21 July 2022
The European Banking Authority (EBA) published today its 2023 EU-wide stress test draft methodology, templates and template guidance, which will be discussed with the industry. The methodology covers all risk areas and builds on the one prepared for the 2021 EU wide stress test. Some aspects of the methodology have been improved based on the lessons from the 2021 exercise. As a new feature, the projections on net fee and commission income (NFCI) will be based on a top-down model. This is a first step of revising the EU-wide stress test framework towards a hybrid (bottom-up and top-down) approach. Also, the sample coverage has been increased. An additional 26 banks have been added to the stress test sample compared to the 2021 exercise and further proportionality has been introduced into the methodology. The 2023 exercise will assess EU banks' resilience to an adverse economic shock and inform the 2023 Supervisory Review and Evaluation Process (SREP).
The EBA methodology will continue to rely mainly on a constrained bottom-up approach. However, following the EBA decision to move to a hybrid framework on a step-by-step approach, projections for NFCI will be provided to banks based on supervisory top-down models.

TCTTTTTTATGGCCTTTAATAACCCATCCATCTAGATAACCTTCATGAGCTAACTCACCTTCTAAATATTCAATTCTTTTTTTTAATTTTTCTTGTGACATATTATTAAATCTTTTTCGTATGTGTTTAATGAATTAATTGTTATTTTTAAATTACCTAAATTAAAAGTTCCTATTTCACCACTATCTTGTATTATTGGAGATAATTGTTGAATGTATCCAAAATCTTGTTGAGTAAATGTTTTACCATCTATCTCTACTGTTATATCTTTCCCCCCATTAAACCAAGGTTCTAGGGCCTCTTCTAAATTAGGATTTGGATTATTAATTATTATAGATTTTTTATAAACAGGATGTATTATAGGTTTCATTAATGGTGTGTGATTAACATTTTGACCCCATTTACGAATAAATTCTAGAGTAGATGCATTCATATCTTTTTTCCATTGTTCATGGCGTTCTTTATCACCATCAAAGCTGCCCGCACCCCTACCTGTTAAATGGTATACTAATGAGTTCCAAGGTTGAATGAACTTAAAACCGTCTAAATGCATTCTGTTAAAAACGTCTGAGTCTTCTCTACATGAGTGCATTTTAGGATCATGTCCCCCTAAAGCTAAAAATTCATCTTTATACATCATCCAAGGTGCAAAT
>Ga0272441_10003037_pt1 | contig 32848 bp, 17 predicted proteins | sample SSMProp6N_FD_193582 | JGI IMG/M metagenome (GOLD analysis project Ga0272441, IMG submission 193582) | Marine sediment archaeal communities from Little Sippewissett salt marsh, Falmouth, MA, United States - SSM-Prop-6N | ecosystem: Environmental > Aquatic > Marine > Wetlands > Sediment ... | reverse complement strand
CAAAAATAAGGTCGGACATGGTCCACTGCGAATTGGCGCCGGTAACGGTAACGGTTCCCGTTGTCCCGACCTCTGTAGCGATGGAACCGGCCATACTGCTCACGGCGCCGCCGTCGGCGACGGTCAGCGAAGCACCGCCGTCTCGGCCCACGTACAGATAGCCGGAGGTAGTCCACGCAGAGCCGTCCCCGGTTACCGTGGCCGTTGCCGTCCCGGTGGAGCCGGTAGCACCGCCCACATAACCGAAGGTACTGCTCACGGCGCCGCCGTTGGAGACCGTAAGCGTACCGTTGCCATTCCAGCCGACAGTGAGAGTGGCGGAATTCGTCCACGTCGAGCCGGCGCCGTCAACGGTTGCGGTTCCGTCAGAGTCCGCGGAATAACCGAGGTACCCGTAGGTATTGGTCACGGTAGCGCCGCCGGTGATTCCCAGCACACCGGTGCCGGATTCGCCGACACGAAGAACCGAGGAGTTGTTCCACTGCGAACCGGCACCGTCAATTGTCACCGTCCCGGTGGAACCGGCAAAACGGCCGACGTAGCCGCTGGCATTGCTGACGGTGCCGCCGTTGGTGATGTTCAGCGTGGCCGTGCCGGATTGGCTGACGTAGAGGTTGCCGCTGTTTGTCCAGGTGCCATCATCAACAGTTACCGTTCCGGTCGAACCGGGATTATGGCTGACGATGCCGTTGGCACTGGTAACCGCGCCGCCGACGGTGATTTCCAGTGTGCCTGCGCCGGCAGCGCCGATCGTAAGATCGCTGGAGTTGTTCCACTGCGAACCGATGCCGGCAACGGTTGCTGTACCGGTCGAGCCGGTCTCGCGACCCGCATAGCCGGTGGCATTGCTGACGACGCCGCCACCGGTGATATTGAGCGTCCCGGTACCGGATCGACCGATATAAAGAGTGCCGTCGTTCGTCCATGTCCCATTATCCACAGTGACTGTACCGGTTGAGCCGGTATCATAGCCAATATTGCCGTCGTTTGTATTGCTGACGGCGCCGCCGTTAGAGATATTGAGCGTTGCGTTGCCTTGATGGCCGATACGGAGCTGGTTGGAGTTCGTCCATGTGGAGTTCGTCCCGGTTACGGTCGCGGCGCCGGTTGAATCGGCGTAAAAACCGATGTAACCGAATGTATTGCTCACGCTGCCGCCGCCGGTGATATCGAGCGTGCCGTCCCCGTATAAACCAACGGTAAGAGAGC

The sample for the 2023 EU-wide stress test has been enlarged compared to previous exercises. The banks participating in the 2023 exercise represent around 75% of the banking sector assets in the Euro Area, the non-Eurozone Member States and Norway, increasing it from 70% in the previous exercises. As a result, the 2023 EU-wide stress test will be carried out at the highest level of consolidation covering 76 banks, of which 63 are from the Euro Area, a notable increase in coverage compared to previous exercises, in which around 50 banks from the EU and Norway were included. The methodology includes additional proportionality features for certain banks, to foster efficiency, while maintaining relevance of results and transparency.
No single capital threshold has been set for the 2023 exercise as banks will be assessed against relevant supervisory capital ratios under a static balance sheet. The stress test results will be used as input into the Supervisory Review and Evaluation Process (SREP), under which decisions are made on appropriate bank capital resources and forward-looking capital plans.
The final methodology will be published by the end of 2022. The EU-wide stress test will be launched in January 2023 and the results are expected to be published by the end of July 2023.